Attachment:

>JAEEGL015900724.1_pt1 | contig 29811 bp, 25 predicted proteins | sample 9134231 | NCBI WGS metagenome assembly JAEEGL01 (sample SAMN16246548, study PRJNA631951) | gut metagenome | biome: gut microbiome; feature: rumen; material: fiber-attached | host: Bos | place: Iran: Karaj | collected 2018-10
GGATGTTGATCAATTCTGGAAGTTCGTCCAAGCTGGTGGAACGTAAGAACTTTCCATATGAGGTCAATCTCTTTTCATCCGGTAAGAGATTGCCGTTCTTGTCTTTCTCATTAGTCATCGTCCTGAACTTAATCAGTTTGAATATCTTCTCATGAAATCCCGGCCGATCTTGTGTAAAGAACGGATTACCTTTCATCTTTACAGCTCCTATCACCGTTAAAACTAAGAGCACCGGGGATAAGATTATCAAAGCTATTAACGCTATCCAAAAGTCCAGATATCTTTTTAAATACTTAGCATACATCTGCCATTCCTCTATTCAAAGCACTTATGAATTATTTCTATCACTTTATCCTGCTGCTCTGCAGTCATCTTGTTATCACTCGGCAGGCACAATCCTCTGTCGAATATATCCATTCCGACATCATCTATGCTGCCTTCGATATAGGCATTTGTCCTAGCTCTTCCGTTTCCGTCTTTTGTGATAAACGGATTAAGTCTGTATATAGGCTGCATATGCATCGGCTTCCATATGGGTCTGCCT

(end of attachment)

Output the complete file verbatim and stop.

>JAEEGL015900724.1_pt1 | contig 29811 bp, 25 predicted proteins | sample 9134231 | NCBI WGS metagenome assembly JAEEGL01 (sample SAMN16246548, study PRJNA631951) | gut metagenome | biome: gut microbiome; feature: rumen; material: fiber-attached | host: Bos | place: Iran: Karaj | collected 2018-10
GGATGTTGATCAATTCTGGAAGTTCGTCCAAGCTGGTGGAACGTAAGAACTTTCCATATGAGGTCAATCTCTTTTCATCCGGTAAGAGATTGCCGTTCTTGTCTTTCTCATTAGTCATCGTCCTGAACTTAATCAGTTTGAATATCTTCTCATGAAATCCCGGCCGATCTTGTGTAAAGAACGGATTACCTTTCATCTTTACAGCTCCTATCACCGTTAAAACTAAGAGCACCGGGGATAAGATTATCAAAGCTATTAACGCTATCCAAAAGTCCAGATATCTTTTTAAATACTTAGCATACATCTGCCATTCCTCTATTCAAAGCACTTATGAATTATTTCTATCACTTTATCCTGCTGCTCTGCAGTCATCTTGTTATCACTCGGCAGGCACAATCCTCTGTCGAATATATCCATTCCGACATCATCTATGCTGCCTTCGATATAGGCATTTGTCCTAGCTCTTCCGTTTCCGTCTTTTGTGATAAACGGATTAAGTCTGTATATAGGCTGCATATGCATCGGCTTCCATATGGGTCTGCCT